With more of the world creating and consuming information on the internet, online behavior, etiquette, and the rules of engagement are becoming increasingly complex. Basically, online etiquette is virtually nonexistent. Sitting behind an anonymous computer screen, with an anonymous screen name, many people feel empowered to say things in comment boxes, chat rooms and on boards that would never say in real life. In some ways, this creates open, honest, unfiltered dialogue. On the flip side, it really brings out the dark side of people where they unleash all their frustration, anger, and even boredom through their keyboards.
So what to do if you’re an online writer, blogger, tweeter, or anyone who puts any sort of content out there that people can read and comment on? These are my top tips for surviving and navigating through the world of online haters:
1. Don’t take it personally. This seems like an obvious one, but it’s good to remind yourself that the people that are writing nasty or negative comments probably don’t know you in real life. They have not put as much thought and effort into their words as you probably have into yours, and aren’t as invested in what they’re saying and how it might be hurting you. Most people just have a knee-jerk reaction, comment on the first thing that comes to mind and move on. Also remember that some of these people are bored, and it’s much easier for them to tear someone else down than to do something constructive themselves. So keep a cool head, your emotions in check, resist the urge to respond, and move on.
2. Know what you’re getting yourself into. When you voluntarily post your work, writing, or thoughts onto the world wide web, you are by definition exposing yourself to the world (or at least anyone that has access to the site you are posting on). Take this into consideration before you put something out there on social media, a blog, etc. If you are writing something that you know in your heart is controversial, that doesn’t necessarily make it wrong to put it out there, but be prepared for the backlash. And don’t act surprised when it comes. This is all a part of learning how to handle your online persona. Having a thick skin is a part of it. The other part of it is understanding how the majority are going to perceive something, and then tailoring your message to reach your audience most effectively.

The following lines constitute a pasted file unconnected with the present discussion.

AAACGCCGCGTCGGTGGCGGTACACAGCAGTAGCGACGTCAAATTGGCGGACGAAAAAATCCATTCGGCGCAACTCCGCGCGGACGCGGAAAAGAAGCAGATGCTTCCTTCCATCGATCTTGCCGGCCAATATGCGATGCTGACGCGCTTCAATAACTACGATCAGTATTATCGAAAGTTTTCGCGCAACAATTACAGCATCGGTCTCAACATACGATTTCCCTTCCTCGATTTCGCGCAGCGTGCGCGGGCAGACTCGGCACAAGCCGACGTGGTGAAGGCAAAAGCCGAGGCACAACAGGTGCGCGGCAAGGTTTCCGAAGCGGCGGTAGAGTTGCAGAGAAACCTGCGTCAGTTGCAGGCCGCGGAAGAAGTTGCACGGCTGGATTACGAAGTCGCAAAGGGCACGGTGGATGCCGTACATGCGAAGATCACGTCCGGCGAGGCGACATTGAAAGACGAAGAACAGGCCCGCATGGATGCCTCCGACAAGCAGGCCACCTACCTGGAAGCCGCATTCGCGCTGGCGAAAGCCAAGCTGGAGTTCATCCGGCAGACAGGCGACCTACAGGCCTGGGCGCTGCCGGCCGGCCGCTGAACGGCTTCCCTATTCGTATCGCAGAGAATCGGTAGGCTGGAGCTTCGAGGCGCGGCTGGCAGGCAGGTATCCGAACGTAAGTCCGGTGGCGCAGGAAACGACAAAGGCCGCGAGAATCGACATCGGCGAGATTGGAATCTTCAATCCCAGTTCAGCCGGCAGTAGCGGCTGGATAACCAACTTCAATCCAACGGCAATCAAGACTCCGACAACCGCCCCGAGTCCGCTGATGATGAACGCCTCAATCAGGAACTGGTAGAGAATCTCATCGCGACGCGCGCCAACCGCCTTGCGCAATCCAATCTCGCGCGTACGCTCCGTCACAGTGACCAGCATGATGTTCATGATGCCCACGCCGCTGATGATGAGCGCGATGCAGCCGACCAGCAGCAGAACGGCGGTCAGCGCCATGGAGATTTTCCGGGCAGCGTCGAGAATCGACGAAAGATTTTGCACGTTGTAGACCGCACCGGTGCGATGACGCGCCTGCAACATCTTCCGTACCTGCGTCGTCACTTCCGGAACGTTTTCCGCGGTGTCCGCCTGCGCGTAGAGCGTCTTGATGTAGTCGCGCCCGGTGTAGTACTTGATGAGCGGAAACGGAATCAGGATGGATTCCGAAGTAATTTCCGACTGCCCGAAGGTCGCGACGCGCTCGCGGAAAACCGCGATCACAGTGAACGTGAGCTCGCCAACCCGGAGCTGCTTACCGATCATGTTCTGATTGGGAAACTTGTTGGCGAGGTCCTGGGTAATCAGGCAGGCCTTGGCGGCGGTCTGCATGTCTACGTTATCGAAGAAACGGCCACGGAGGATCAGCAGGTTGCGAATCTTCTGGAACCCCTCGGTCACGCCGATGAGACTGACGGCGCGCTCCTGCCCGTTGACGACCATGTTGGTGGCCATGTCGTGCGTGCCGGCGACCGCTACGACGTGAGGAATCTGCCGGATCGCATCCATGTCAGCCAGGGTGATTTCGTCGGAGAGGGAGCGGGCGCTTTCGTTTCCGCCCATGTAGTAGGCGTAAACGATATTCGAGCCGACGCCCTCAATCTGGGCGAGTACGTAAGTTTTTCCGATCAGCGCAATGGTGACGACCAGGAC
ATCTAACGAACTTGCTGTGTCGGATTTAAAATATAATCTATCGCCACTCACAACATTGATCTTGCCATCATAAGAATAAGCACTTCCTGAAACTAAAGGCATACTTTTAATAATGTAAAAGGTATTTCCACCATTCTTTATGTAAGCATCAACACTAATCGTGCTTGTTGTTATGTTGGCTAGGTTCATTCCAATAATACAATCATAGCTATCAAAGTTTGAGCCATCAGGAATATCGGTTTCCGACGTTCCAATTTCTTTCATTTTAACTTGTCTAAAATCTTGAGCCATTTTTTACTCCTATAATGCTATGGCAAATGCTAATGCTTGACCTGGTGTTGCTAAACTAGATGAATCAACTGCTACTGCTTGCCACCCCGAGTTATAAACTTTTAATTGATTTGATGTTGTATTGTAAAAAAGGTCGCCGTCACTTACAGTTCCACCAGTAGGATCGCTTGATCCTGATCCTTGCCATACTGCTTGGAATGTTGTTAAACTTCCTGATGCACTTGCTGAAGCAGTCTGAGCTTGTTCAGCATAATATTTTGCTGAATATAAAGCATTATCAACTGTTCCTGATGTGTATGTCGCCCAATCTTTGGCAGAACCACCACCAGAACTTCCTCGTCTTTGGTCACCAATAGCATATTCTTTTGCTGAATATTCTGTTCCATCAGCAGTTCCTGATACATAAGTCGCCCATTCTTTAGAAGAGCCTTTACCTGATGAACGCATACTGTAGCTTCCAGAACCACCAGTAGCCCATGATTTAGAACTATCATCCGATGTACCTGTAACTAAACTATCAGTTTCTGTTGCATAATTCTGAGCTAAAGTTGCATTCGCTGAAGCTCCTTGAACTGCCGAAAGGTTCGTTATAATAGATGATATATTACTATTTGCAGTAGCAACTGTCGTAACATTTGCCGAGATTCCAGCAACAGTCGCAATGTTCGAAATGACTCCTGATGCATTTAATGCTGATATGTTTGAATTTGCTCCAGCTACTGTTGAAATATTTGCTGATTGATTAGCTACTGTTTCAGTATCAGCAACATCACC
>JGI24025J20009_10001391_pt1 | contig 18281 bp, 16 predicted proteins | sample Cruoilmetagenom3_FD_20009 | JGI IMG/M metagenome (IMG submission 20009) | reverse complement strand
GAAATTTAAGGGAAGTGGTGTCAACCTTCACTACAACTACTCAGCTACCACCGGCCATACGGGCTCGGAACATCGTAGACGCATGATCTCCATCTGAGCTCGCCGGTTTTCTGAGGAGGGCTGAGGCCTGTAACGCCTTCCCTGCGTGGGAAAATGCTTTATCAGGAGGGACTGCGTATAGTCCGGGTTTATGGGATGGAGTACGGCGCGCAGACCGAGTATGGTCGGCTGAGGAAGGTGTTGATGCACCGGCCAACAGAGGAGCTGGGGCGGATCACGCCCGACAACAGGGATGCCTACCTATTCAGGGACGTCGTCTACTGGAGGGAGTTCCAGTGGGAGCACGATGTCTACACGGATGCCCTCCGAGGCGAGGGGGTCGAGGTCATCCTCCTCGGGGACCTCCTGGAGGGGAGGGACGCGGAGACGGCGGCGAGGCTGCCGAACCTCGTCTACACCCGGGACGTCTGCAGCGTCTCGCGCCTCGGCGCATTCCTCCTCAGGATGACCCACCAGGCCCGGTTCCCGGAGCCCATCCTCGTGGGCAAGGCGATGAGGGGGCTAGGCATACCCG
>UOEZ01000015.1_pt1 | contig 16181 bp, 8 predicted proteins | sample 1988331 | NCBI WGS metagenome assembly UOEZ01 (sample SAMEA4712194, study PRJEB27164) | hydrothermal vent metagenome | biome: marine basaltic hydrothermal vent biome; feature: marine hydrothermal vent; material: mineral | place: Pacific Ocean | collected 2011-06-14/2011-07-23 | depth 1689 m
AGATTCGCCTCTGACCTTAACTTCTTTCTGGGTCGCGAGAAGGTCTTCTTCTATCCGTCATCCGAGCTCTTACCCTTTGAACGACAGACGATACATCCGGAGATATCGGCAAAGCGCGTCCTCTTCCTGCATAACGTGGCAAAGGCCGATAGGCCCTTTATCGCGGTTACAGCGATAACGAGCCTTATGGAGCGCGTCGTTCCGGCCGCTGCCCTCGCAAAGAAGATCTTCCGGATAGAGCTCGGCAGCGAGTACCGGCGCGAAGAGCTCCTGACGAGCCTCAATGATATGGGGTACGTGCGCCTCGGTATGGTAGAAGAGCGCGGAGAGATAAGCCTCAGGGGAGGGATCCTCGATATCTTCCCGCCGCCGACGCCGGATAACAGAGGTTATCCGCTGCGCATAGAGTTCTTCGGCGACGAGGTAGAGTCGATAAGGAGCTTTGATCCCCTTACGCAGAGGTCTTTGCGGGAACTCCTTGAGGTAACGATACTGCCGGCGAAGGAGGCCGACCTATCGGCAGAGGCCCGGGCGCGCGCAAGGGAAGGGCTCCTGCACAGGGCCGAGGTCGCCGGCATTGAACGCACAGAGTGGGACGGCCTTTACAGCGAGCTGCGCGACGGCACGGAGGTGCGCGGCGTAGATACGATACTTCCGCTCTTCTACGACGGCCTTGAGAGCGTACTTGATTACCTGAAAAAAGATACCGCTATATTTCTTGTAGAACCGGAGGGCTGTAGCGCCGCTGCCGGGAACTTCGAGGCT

3. Realize that disagreement can be healthy and be utilized as constructive feedback. On the flip side of the first point, if you see a comment that is well thought out, and written in a respectful manner, but just happens to disagree with you, don’t automatically discount that person as a “hater.” Varying points of view are necessary for productive dialogue, and people reading your words have different degrees of life experience, perspective, and insight. Not to mention different value systems and ways of looking at the world. When something goes out to a broad audience, you should expect dissention. You can sometimes utilize the feedback to your advantage to help you evolve your own point of view or understand another’s perspective, which will only make you better.
4. 4. Stay focused on your message. If you’re reading this, you probably understand Law of Attraction basics. So you know that split energy or negativity within yourself will cause disturbance in your energy and potentially attract haters. Try to come from a clear, pure space of love and positive intention in all of your work and writing. You will never be able to please all of the people all of the time, but focusing on your own strongly positive intention and message will help keep you from being brought down by people at a different energy frequency. In other words, stay in your own positive mind space, and let your work and words flow from there. The haters will eventually get bored and move on as well J.